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The Femme Fatale in American Literature
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Publisher:Cambria Press
Author: Sasa, Ghada
Publication Date:2008-08-28
ISBN-10:1604975350
ISBN-13:9781604975352
Number of Pages:167 Pages
Book Type:hardcover
Weight:390 gram
Books Dimensions:216 x 140 x 14 mm
Format of ebooks: PDF(Acrobat Reader) or Word version doc Document
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The Femme Fatale in American Literature


Abstract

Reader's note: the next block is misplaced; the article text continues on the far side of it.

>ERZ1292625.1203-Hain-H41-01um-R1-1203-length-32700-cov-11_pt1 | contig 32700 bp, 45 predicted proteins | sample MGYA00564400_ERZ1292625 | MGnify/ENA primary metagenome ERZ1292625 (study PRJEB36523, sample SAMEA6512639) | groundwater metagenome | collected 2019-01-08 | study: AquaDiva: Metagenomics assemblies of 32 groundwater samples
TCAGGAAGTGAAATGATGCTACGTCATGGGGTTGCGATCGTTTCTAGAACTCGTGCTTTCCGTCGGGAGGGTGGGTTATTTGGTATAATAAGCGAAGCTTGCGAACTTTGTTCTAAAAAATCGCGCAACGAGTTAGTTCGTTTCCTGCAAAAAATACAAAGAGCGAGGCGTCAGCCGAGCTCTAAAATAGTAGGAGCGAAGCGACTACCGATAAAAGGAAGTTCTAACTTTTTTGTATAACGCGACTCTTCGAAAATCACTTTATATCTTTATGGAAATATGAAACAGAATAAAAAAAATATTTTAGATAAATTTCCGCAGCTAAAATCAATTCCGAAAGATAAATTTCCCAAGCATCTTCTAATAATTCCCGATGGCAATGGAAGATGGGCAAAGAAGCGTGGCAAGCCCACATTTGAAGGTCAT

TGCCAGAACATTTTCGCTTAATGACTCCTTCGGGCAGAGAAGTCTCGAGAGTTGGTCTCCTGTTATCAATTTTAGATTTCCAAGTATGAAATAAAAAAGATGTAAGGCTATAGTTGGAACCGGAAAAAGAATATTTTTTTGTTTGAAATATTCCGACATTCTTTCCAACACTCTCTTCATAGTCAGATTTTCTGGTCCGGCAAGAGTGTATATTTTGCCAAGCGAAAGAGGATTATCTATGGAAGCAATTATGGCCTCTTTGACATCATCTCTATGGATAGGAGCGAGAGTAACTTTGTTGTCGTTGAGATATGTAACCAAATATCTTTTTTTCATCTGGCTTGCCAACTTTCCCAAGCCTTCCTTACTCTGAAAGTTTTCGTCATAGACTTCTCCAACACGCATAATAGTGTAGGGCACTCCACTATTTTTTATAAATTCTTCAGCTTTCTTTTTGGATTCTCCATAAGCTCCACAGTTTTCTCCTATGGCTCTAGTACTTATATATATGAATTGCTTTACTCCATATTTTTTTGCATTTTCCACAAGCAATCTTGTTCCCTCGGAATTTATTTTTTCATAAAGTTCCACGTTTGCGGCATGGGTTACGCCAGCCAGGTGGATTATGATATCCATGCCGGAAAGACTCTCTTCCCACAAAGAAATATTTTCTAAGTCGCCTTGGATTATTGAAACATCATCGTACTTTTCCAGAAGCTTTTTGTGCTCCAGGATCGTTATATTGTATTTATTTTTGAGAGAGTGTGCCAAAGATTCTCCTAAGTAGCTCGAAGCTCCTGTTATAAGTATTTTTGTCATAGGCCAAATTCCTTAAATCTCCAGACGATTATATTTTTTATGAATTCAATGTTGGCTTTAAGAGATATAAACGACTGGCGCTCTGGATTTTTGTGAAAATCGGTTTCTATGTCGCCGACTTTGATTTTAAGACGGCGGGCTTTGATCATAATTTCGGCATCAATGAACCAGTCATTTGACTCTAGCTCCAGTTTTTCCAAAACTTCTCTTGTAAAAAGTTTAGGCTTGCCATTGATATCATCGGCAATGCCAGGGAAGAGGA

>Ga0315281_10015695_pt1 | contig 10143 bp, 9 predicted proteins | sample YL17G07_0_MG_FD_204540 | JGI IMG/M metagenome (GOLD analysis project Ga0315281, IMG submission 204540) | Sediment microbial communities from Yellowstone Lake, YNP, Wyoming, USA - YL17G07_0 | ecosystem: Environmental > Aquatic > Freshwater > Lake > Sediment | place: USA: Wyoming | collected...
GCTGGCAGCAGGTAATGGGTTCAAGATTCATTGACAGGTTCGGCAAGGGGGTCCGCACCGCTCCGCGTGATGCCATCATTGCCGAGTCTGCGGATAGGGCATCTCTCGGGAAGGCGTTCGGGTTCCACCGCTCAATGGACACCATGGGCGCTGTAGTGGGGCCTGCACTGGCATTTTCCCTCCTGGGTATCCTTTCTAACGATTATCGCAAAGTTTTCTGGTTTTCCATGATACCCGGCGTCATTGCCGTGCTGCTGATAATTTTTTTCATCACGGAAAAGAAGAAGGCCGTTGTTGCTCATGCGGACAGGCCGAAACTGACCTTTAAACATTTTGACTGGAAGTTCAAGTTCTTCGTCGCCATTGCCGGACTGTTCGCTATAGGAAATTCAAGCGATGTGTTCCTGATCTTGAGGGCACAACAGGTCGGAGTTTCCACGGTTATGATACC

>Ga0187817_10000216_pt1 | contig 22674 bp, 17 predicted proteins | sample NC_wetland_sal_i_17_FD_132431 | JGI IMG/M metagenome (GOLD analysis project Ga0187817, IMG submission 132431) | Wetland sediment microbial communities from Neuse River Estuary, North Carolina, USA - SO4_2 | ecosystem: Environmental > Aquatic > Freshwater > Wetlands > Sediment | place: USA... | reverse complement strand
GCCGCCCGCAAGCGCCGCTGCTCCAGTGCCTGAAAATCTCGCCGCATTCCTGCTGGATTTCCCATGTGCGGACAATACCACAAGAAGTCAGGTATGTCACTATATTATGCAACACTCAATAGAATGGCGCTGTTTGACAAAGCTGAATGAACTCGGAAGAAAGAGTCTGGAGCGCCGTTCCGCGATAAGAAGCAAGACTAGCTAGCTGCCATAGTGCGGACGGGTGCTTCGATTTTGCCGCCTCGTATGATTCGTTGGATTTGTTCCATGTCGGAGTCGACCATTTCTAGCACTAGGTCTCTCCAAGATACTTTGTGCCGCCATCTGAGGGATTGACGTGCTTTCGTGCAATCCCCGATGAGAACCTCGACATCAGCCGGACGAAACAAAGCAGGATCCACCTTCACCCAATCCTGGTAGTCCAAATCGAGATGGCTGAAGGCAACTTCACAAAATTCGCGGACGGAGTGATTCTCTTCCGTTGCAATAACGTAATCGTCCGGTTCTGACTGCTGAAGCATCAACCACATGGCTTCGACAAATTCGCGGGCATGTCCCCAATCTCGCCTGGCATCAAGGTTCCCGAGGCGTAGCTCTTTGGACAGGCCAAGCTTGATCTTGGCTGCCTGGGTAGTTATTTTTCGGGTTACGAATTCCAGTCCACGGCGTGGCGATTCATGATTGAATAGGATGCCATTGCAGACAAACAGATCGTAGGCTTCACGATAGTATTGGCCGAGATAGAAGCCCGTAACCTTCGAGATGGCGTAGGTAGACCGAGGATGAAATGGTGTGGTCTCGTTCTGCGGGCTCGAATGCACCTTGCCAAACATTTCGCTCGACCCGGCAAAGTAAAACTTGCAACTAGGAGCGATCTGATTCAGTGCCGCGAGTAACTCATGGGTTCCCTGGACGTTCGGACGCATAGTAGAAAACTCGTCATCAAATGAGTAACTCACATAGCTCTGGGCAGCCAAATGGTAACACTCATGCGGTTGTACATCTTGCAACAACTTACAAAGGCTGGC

Characters in the literary tradition of American naturalism are usually perceived as passive, lacking in will, weak, and predetermined. They are constantly seen as the victims of heredity and environment, and their lives are shaped according to these strong forces that operate upon them. This interesting book examines the representation of female characters in American naturalism and argues that women in American naturalism are often represented as Femmes fatales. Since heredity and environment are the determining factors in their lives, they are victims who have no control. However, with characters such as Trina Sieppe in Frank Norris's McTeague, Caroline Meeber in Theodore Dreiser's Sister Carrie, Edna Pontellier in Kate Chopin's The Awakening, and Helga Crane in Nella Larsen's Quicksand, these women victims gradually turn themselves into victimizers in order to conquer both heredity and environment. They consciously and deliberately use the only power they have that can help them overcome the naturalistic world in which they are entrapped--the power of the feminine. The book explains who exactly the Femme fatale that has been born out of American naturalism is, and explores images of women in American realism who precede the Femme fatale of American naturalism. This study examines characters like Trina Sieppe, Caroline Meeber, Edna Pontellier, and Helga Crane. It analyzes these women's backgrounds, their demeanors, their temperaments, their experiences, and their settings, and explains how and when each woman decides to use her sexuality. There is also a brief discussion of other Femmes fatales in American naturalism, such as Stephen Crane's Maggie: A Girl of the Streets. Although the perception of women in nineteenth-century American literature has always had its place in discussions of literary texts, this book is unique in its argument that women in American naturalism are neither weak nor passive, but rather are strong and daring women who try diligently to find a means of fighting back. This book is an important addition to collections in literature and Women's studies.

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